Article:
Scanning probe block copolymer lithography (SPBCL), in combination with density-functional theory (DFT), has been used to design and synthesize hydrogen evolution catalysts. DFT was used to calculate the hydrogen adsorption energy on a series of single-element, bimetallic, and trimetallic (Au, Pt, Ni, and Cu) substrates to provide leads that could be synthesized in the form of alloy or phase-separated particles via SPBCL. PtAuCu (18 nm, ∼1:1:1 stoichiometry) has been identified as a homogeneous alloy phase that behaves as an effective hydrogen evolution catalyst in acidic aqueous media, even when it is made in bulk form via solution phase methods. Significantly, the bulk-prepared PtAuCu/C nanocatalyst discovered via this process exhibits an activity seven times higher than that of the state-of-the-art commercial Pt/C catalyst (based upon Pt content). The advantage of using SPBCL in the discovery process is that one can uniformly make particles, each consisting of a uniform phase combination (e.g., all alloy or all phase-segregated species) at a fixed elemental ratio, an important consideration when working with polyelemental species where multiple phases may exist.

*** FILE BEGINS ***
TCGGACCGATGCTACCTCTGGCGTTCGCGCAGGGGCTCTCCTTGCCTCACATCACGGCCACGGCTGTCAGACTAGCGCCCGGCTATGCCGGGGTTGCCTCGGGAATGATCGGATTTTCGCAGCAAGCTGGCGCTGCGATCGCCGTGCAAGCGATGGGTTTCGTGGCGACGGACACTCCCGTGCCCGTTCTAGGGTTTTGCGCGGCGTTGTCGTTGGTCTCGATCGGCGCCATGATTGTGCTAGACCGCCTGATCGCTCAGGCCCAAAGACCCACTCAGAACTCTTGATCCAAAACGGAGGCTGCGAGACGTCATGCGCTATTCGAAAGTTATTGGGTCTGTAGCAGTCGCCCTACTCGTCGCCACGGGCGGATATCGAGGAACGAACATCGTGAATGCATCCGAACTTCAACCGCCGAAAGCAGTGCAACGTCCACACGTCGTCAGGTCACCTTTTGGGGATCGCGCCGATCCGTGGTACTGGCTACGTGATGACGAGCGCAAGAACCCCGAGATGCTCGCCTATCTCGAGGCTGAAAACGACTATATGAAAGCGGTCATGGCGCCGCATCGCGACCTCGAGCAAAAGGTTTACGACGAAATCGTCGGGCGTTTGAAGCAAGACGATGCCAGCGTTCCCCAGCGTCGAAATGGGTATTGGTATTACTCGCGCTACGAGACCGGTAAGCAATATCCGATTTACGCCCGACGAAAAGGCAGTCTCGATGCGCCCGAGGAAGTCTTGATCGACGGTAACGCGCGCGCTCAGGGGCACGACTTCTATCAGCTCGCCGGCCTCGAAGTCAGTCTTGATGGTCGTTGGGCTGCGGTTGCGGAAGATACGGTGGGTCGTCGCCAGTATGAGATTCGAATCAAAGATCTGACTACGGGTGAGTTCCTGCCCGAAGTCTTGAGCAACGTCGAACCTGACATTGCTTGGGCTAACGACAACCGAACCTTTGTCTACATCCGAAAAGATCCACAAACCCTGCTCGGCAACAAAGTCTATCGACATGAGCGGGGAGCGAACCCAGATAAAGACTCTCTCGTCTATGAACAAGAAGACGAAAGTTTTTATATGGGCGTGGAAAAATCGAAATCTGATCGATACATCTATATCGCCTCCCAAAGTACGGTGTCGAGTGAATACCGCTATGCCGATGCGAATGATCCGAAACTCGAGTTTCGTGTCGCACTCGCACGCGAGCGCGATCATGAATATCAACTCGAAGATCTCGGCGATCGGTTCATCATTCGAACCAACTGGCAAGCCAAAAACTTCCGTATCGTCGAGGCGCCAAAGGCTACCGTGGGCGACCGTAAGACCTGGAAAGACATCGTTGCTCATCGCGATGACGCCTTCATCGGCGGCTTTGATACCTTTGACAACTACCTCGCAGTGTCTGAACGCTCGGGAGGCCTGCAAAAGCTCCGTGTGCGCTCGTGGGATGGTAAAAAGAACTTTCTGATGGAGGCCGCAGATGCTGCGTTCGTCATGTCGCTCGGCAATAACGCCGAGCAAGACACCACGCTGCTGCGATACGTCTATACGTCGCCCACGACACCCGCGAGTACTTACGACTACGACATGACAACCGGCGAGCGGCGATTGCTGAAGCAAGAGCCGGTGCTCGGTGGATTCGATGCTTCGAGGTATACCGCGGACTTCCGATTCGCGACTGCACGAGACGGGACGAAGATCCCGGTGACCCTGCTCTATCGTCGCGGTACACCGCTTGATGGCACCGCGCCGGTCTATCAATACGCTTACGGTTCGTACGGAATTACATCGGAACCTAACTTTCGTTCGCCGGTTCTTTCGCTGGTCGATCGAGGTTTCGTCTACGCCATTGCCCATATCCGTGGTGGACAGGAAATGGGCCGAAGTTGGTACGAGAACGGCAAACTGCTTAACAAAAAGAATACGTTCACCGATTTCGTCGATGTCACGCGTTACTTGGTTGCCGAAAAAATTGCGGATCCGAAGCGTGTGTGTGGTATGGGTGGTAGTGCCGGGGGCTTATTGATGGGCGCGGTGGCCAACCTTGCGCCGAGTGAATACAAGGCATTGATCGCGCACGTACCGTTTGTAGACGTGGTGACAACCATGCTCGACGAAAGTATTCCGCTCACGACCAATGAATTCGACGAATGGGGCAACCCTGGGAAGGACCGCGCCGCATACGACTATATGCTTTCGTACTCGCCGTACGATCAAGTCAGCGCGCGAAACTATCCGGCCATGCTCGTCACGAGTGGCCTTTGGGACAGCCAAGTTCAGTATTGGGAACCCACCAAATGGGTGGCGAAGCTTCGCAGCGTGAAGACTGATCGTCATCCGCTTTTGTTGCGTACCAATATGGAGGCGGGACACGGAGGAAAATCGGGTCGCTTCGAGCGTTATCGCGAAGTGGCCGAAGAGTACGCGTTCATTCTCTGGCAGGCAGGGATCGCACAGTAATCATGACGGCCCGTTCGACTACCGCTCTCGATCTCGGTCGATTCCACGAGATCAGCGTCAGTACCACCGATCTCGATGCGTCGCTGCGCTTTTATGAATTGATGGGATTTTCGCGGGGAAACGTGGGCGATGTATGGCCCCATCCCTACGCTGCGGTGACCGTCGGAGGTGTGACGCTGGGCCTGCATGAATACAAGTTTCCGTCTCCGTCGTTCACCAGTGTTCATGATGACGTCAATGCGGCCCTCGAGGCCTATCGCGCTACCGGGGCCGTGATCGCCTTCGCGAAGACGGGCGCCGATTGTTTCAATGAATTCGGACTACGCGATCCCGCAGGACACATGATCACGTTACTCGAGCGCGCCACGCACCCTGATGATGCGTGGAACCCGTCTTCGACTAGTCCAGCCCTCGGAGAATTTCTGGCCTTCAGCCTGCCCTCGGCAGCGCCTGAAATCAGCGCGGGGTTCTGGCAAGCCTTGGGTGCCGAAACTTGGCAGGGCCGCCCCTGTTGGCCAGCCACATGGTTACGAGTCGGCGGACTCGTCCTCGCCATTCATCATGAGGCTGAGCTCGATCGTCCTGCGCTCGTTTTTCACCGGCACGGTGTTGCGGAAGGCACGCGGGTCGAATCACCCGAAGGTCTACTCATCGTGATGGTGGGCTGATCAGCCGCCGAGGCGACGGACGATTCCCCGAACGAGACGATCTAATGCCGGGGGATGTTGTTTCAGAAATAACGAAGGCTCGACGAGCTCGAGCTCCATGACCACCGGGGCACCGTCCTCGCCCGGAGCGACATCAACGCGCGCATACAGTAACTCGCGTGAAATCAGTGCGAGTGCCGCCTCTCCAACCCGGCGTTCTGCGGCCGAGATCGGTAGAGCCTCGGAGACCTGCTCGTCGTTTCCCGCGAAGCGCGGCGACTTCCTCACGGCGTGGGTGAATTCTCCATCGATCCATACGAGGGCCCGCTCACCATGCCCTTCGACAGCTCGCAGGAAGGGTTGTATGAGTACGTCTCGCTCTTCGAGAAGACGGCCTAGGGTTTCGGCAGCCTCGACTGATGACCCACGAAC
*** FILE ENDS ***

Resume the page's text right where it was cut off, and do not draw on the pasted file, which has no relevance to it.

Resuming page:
|Original language||English (US)|
|Number of pages||6|
|Journal||Proceedings of the National Academy of Sciences of the United States of America|
|State||Published - 2018|
- Hydrogen evolution reaction
- Multimetallic nanocatalyst
ASJC Scopus subject areas